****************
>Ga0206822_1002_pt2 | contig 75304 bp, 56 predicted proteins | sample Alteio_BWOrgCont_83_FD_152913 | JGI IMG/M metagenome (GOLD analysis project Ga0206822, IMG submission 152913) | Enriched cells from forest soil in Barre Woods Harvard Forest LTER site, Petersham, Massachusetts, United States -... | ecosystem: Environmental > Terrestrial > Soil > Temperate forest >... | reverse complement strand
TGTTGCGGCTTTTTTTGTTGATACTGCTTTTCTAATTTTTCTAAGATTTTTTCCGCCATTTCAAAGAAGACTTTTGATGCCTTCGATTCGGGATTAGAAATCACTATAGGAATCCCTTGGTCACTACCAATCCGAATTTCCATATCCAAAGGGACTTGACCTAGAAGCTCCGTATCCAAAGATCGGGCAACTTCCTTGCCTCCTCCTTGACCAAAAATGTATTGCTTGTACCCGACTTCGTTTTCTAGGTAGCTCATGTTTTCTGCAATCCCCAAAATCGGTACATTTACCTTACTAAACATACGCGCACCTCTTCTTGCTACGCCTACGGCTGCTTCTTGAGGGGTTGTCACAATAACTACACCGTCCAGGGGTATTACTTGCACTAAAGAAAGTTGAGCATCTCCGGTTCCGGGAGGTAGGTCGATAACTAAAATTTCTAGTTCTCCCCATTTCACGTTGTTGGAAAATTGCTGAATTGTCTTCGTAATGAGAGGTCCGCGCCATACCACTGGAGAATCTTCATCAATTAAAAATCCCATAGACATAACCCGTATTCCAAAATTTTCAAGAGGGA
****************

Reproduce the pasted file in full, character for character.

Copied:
>Ga0206822_1002_pt2 | contig 75304 bp, 56 predicted proteins | sample Alteio_BWOrgCont_83_FD_152913 | JGI IMG/M metagenome (GOLD analysis project Ga0206822, IMG submission 152913) | Enriched cells from forest soil in Barre Woods Harvard Forest LTER site, Petersham, Massachusetts, United States -... | ecosystem: Environmental > Terrestrial > Soil > Temperate forest >... | reverse complement strand
TGTTGCGGCTTTTTTTGTTGATACTGCTTTTCTAATTTTTCTAAGATTTTTTCCGCCATTTCAAAGAAGACTTTTGATGCCTTCGATTCGGGATTAGAAATCACTATAGGAATCCCTTGGTCACTACCAATCCGAATTTCCATATCCAAAGGGACTTGACCTAGAAGCTCCGTATCCAAAGATCGGGCAACTTCCTTGCCTCCTCCTTGACCAAAAATGTATTGCTTGTACCCGACTTCGTTTTCTAGGTAGCTCATGTTTTCTGCAATCCCCAAAATCGGTACATTTACCTTACTAAACATACGCGCACCTCTTCTTGCTACGCCTACGGCTGCTTCTTGAGGGGTTGTCACAATAACTACACCGTCCAGGGGTATTACTTGCACTAAAGAAAGTTGAGCATCTCCGGTTCCGGGAGGTAGGTCGATAACTAAAATTTCTAGTTCTCCCCATTTCACGTTGTTGGAAAATTGCTGAATTGTCTTCGTAATGAGAGGTCCGCGCCATACCACTGGAGAATCTTCATCAATTAAAAATCCCATAGACATAACCCGTATTCCAAAATTTTCAAGAGGGA